Compare And Contrast Rainsford And Zaroff
Compare and contrast between Zaroff and Rainsford in "The Most Dangerous Game."
Rainsford and Zaroff share a few common traits, but as the story works toward its climax, they differ more and more.
In common, Rainsford and Zaroff both have an immense interest in the sport of hunting. Rainsford waxes poetically to his shipmate in the opening scenes about the skill and pleasure of the hunt. He shows excitement for his chance to go prove himself against a new query on the trip. In an obvious foreshadow, his shipmate ask him to consider how the jaguar (or animal being hunted) fells, and Rainsford laughs it off without empathy.
Zaroff also shows an extreme interest in hunting from the beginning. He is an expert and loves the hunt. Like Rainsford, he seems to have the wealth and time to partake in his hobby to an extreme degree. Not everyone could charter boats to exotic places to hunt a variety of game.
The big difference between the men comes between PASSION and FANATICISM. Rainsford passion makes him devote much of his life to hunting and leads to his position in the story. However Zaroff's obsession is much more to the extreme end. He is so fanatical that he becomes less human in his sympathy and empathy for others. He no longer values life in any means because his "game" of hunting the toughest query overrides all else.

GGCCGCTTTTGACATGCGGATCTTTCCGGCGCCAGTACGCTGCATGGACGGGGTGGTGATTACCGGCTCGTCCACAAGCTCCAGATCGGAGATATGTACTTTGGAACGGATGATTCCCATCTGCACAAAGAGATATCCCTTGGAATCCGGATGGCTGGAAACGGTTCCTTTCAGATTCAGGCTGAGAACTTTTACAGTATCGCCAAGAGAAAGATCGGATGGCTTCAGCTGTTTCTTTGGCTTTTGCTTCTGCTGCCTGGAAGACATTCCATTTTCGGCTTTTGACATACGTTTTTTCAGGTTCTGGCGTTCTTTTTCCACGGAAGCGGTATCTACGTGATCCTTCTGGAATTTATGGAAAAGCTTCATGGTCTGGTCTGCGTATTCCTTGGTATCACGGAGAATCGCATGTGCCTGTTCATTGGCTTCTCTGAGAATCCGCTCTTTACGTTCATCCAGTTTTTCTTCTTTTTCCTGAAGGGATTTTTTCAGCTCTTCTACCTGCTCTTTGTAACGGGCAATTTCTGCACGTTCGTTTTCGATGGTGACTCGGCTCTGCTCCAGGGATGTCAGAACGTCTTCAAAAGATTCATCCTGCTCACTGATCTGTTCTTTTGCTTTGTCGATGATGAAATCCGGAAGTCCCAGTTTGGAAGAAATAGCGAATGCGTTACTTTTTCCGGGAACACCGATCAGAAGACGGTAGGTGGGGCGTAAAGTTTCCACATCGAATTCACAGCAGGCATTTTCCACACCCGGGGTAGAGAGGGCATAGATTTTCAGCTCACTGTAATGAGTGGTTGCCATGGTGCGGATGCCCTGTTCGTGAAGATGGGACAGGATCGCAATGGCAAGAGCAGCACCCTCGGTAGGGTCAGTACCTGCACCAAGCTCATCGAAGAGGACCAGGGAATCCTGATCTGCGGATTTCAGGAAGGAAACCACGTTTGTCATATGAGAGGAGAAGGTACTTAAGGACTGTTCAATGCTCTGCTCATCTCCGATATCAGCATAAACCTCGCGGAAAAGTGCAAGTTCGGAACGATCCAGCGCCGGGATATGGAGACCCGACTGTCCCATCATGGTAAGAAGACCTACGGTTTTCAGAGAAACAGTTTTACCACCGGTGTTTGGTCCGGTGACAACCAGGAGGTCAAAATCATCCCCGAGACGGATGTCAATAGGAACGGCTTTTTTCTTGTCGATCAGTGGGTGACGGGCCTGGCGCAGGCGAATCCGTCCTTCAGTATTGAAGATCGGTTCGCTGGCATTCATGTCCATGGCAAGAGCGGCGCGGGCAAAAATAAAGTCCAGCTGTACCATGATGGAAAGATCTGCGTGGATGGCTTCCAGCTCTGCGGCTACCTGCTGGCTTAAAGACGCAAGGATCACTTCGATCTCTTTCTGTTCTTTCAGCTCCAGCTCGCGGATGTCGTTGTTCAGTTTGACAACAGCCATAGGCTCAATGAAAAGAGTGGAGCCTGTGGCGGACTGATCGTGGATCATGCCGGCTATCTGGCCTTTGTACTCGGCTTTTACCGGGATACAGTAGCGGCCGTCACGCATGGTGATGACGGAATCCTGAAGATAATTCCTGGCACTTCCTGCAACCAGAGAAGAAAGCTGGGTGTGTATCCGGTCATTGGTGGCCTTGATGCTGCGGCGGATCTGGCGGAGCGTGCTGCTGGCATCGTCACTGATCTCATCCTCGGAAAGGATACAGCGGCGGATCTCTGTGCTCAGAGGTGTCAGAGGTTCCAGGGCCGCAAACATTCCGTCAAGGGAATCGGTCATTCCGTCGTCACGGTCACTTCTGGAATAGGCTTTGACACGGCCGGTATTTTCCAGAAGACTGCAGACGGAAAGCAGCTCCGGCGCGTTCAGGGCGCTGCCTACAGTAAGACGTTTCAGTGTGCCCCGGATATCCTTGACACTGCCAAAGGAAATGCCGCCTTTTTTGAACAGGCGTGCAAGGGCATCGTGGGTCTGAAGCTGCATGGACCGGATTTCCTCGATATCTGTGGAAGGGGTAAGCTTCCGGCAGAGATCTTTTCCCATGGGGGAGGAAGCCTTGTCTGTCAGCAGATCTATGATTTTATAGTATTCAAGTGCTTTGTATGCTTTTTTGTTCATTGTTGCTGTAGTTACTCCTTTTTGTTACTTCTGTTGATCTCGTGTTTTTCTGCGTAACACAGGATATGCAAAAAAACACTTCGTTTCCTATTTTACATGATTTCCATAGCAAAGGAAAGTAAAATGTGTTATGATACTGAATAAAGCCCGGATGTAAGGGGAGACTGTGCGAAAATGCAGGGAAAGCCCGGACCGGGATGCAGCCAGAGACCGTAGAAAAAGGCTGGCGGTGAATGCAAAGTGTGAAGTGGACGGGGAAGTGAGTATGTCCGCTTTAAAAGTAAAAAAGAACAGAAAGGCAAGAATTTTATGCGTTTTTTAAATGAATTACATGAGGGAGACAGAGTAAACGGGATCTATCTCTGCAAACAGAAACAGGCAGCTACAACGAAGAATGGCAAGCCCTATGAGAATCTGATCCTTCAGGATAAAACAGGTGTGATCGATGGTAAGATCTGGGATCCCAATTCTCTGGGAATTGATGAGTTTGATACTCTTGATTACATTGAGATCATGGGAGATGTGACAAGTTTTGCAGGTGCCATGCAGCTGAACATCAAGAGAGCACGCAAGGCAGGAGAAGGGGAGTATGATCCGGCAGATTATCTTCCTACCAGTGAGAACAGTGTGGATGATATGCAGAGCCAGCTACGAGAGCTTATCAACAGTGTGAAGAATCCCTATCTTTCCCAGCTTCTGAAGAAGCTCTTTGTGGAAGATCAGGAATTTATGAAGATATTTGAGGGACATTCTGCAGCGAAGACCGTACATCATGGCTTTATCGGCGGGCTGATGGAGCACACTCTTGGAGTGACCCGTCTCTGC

Rainsford, experiencing the side of the hunted gains sympathy for the animals he has tracked and killed in his past and sees an ugliness in the extremism Zaroff represents.
Rainsford and General Zaroff are both talented, accomplished hunters in the short story "The Most Dangerous Game." Initially, both characters seem to share the same philosophy toward hunting. At the beginning of the story, Rainsford tells Whitney, "The world is made up of two classes—the hunters and the huntees" (Connell, 1). General Zaroff takes the same approach toward hunting but in a more fanatical, unsympathetic way. General Zaroff and Rainsford are both wealthy individuals who can afford to travel to exotic places and hunt big-game animals. Both characters also enjoy literature about hunting. When the two first meet, Zaroff tells Rainsford that he has read his book about hunting snow leopards in Tibet, before elaborating on his extensive library of hunting literature.
Despite many of their similarities, General Zaroff and Rainsford have drastically different viewpoints concerning civilization and morality. While Rainsford finds it extremely troubling and horrific that General Zaroff hunts defenseless humans on his island, Zaroff dismisses Rainsford's concerns by calling him naive. Zaroff views himself as a modern, civilized man, while Rainsford views him as a murderer. Zaroff is also fanatical about hunting and cannot satiate his desire to be challenged in his field. In contrast, Rainsford enjoys hunting but has the ability to limit his desires.